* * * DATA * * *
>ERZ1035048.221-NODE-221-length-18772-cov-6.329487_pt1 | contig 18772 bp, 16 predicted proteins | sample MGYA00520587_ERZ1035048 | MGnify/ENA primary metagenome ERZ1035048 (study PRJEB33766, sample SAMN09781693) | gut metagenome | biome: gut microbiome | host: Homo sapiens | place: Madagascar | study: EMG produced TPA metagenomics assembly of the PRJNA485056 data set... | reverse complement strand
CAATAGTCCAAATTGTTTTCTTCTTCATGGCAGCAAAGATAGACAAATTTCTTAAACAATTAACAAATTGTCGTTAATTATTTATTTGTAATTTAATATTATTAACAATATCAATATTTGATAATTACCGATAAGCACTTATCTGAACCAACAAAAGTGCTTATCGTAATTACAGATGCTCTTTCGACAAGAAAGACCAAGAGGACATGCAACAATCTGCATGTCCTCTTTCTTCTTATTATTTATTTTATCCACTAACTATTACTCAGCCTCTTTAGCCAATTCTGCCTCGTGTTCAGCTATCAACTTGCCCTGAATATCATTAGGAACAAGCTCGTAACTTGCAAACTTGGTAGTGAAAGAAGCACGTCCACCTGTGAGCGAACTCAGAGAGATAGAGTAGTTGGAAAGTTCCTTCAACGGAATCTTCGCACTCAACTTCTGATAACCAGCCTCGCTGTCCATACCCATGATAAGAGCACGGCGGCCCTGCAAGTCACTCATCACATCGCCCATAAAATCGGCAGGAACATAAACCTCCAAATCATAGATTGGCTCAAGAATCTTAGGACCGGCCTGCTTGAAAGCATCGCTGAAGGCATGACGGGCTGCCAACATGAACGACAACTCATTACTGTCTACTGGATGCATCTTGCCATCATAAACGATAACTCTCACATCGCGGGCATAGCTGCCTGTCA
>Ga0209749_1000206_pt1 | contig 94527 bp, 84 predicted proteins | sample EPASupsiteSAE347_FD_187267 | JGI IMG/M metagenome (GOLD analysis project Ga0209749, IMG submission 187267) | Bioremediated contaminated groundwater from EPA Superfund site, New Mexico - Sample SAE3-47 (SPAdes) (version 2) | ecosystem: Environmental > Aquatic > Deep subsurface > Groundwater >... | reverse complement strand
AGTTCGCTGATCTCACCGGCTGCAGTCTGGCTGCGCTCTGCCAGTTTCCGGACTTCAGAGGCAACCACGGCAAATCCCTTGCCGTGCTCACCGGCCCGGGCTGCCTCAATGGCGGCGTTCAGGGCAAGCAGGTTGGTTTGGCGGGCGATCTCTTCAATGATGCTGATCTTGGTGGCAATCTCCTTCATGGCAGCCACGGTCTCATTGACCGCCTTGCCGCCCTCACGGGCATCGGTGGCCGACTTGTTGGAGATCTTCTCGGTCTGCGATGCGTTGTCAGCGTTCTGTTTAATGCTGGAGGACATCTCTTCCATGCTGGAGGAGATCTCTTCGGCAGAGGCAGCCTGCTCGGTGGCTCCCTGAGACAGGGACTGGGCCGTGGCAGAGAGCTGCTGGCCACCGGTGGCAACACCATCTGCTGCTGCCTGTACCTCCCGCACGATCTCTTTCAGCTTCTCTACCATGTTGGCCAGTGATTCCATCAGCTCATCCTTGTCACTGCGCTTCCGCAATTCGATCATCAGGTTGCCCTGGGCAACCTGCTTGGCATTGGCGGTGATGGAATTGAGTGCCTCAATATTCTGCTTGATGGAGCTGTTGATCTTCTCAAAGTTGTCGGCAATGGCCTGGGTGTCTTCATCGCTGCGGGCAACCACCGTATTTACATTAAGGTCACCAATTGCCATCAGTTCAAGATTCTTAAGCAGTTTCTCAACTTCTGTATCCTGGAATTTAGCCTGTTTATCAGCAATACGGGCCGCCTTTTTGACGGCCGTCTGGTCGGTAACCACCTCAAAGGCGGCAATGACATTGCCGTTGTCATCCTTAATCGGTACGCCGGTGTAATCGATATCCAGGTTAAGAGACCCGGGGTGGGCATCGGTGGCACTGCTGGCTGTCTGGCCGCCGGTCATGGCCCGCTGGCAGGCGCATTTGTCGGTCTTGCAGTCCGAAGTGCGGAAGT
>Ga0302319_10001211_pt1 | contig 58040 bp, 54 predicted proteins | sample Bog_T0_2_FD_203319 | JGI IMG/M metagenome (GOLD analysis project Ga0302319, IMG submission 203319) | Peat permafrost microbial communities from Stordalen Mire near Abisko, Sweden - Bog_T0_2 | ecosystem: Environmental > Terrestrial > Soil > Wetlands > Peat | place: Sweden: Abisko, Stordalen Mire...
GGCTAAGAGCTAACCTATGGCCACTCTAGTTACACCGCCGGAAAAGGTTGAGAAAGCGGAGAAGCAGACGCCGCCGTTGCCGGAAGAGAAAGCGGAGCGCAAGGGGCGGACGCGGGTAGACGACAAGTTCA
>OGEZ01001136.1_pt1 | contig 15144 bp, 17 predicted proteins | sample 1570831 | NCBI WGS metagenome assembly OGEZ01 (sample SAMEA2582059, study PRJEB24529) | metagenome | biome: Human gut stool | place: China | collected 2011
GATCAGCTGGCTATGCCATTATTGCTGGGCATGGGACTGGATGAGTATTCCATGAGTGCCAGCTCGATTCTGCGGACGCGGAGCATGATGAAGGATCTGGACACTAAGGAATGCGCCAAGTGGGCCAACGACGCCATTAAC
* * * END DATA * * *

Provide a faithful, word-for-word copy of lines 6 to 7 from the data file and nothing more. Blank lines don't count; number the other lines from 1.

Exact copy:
GGCTAAGAGCTAACCTATGGCCACTCTAGTTACACCGCCGGAAAAGGTTGAGAAAGCGGAGAAGCAGACGCCGCCGTTGCCGGAAGAGAAAGCGGAGCGCAAGGGGCGGACGCGGGTAGACGACAAGTTCA
>OGEZ01001136.1_pt1 | contig 15144 bp, 17 predicted proteins | sample 1570831 | NCBI WGS metagenome assembly OGEZ01 (sample SAMEA2582059, study PRJEB24529) | metagenome | biome: Human gut stool | place: China | collected 2011